Ripley’s sickness kicks in again. I don’t know if there’s a lack of subtlety now or if I just notice it more because I’ve seen the film before.
Another prisoner dies by the alien’s hands. And that’s actually how it does look. This is the second one to die where it looks like the alien is choking them. It may be the practical aspect of the this scene, where the guy dies at the top of a ladder, and the person in the alien suit has to hold him up. I don’t like it, it looks too human.
I don’t know the details of how the studio interfered with Fincher’s plans. I mention it because now, with the flames and the herding of the alien, this all seems much less Fincher than the rest of the film.
A poor scene about Golic’s release. Essentially:
“Let me out”
“No way, you’re crazy”
“But they’ve caught the thing now. And remember I used to give you cigarettes”
“Oh yeah, okay then”
The guard frees Golic, then turns his back and is soon rewarded with unconsciousness. Golic then goes to where the alien is being kept. One man guards the entrance. Just one. Golic slashes the dude’s throat and lets the beast out. It finally doesn’t spare him, and escapes.
Ripley finally finds out that there’s a chestburster in her. She asks Dillon to kill her. Some lovely visual work here. Unusually, Ripley is framed dead centre of the shot. She talks to Dillion, but it’s like she’s talking to us, pleading with us to end her suffering. I just smiled and ate my crisps.
As the tension levels rise, the film becomes more and more English. Both “arse” and “wankah” are used.
More poor CGI as the alien gets stuck into more prisoners. Soon there will be lots of shots from the point-of-view of the alien. As well as this being immensely cool, with us becoming it as it sprints through corridors and climbs walls, in pursuit of meat, it’ll also lessen the CGI shots. Win, bloody win.
Something, and I don’t know what, got sucked out of the film when it got to the major action scenes. The dread, the tension, the uneasiness of it all was sapped, and doesn’t seem to be returning.
With 15 minutes left, I realise I must be even more stupid than I previously considered. Pete Postlethwaite is chased down a corridor by an alien. I hadn’t even noticed him before. Or I saw him, accepted it was him, then almost instantly forgot all about him. Damn my memory.
I am liking the Ikea-style weaponry. A kitchen knife and scissors to defend against a biological killing machine. The Battle Royale people would be proud.
The Weyland-Yutani medivac team begin their landing. Shot of the ship. Another one, a little bit closer this time. Finally walking into the prison. Slowly. The Weyland-Yutani people have the sense of urgency of a sloth and the pace of that falling van in Inception.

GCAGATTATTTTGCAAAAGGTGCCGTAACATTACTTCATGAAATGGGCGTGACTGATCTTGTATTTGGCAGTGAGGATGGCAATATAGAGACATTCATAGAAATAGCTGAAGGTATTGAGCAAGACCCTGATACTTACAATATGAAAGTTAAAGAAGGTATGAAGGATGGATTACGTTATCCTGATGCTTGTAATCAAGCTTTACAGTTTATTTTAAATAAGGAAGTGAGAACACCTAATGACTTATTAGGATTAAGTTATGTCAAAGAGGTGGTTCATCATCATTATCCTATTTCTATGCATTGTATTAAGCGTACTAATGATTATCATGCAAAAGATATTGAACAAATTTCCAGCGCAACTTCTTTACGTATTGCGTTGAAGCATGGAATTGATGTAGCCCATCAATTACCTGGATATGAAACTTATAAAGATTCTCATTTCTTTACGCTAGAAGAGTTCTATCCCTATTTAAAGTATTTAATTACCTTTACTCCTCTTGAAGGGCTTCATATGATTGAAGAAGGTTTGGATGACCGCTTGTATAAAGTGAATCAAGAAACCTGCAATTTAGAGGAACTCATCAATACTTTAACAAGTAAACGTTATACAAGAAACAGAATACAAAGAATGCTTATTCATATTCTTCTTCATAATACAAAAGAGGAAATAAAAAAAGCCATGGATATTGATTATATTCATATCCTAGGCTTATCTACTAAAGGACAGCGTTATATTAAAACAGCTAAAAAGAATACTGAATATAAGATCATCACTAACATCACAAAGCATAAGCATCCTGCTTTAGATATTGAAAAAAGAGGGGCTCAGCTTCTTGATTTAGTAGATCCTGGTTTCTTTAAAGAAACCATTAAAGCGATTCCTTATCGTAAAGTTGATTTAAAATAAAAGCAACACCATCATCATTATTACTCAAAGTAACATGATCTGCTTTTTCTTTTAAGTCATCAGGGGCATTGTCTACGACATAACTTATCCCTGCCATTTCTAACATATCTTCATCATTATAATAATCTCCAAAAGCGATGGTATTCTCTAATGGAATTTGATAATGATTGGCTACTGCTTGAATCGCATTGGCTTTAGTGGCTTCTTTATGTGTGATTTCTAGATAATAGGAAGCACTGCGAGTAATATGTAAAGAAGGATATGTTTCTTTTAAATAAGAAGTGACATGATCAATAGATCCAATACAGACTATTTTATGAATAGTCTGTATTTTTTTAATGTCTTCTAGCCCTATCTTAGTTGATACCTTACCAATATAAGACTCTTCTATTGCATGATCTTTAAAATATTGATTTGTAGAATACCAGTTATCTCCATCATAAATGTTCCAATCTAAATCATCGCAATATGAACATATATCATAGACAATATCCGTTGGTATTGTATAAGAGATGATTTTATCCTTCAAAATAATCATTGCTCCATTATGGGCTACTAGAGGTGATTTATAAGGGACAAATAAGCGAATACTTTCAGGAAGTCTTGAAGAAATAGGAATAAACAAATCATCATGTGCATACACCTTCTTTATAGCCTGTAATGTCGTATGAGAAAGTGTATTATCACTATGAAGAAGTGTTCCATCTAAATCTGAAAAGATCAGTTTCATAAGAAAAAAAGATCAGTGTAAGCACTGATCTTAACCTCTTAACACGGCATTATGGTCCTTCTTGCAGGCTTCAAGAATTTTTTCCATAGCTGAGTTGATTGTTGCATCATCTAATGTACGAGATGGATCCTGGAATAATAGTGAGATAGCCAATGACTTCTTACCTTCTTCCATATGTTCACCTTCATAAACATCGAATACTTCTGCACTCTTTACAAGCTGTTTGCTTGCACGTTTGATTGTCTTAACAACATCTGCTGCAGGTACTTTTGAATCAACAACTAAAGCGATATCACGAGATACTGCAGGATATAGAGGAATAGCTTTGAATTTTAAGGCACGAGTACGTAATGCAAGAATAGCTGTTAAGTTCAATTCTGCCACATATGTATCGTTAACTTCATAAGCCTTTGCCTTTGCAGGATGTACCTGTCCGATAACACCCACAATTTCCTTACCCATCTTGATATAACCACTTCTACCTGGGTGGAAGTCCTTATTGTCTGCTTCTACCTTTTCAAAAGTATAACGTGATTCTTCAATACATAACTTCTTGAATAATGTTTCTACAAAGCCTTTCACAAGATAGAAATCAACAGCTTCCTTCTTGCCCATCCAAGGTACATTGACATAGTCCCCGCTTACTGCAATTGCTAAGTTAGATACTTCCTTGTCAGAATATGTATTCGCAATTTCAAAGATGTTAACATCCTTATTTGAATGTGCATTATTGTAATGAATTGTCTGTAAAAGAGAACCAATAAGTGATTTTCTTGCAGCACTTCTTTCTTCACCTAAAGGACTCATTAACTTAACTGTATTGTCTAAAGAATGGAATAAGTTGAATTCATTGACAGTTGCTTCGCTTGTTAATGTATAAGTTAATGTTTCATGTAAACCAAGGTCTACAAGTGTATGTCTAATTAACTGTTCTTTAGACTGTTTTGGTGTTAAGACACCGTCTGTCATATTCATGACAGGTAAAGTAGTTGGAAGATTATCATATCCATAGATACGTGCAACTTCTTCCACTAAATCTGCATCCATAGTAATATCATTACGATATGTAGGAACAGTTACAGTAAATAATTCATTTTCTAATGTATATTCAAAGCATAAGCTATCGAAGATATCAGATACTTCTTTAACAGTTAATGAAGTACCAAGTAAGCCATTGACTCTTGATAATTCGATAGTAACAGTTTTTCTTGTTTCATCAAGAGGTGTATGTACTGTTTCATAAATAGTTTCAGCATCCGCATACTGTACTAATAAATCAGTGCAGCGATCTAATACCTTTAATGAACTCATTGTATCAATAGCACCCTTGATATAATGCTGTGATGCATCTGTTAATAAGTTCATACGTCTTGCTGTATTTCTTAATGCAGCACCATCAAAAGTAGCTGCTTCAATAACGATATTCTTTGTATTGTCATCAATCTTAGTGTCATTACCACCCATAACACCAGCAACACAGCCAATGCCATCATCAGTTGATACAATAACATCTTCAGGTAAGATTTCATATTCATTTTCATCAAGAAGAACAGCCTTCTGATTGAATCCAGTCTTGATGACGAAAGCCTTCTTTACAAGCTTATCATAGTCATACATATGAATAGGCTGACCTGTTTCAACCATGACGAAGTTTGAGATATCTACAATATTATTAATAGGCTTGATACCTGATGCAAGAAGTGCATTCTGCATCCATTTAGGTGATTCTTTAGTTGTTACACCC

I’m desensitised to aliens now. One doesn’t really do it for me anymore, at least not in this context. Give me a bunch of ‘em, then we’ll talk.
The problem with the alien POV shots – the alien is far too fast for the prisoners. So we either start really far away from them, which then doesn’t look much like chase; or the shots have to be really short. Or you can cheat a little, as happens her, and have the alien slow down for effect. Maybe it’s enjoying the chase, again like a Predator would.
The furnace scene drags on for far too long. But at least the alien is in there now, burning to death in lead. Well, until it leaps out, giving us more bad effects. I can’t help but think of the end of Terminator 2, the alien giving a thumb-up. Ripley puts the sprinklers on, and the cold water on hot lead causes the alien to explode.
Finally, the medivac team arrive. Their soldiers look really cool, similar to the Combine in Half-Life 2. Lance Henriksen is finally shown, claiming that he’s the man who designed Bishop in his own image. He’s revealed to be a robot. At least that’s what I took from him having his ear mostly lamped off, there being almost no blood, him seemingly feeling no pain. There’s no mention of him actually being Weyland, despite what the Alien vs Predator films do with the character.
Ripley understands that WY want the alien currently gestating inside her. She moves onto a platform, about to kill herself. I would expect the soldiers to have some sort of tranquiliser darts, if they want her alive, or at least wound her to stop her moving.
Weyland/Bishop lets out a Vaderian “Nooooo” as Ripley falls into the fire. In this version, the chestburster doesn’t pop up as she falls, like in the theatrical edition. I prefer this one, the timing seemed too convenient in the other.
The WY troops talk, and even they are English. Did England take over the world while Ripley was away?
Done. A final sign off on a monitor. The prison has been closed down. One prisoner remained, knee-capped by the troops. He’s taken away. Game over, man.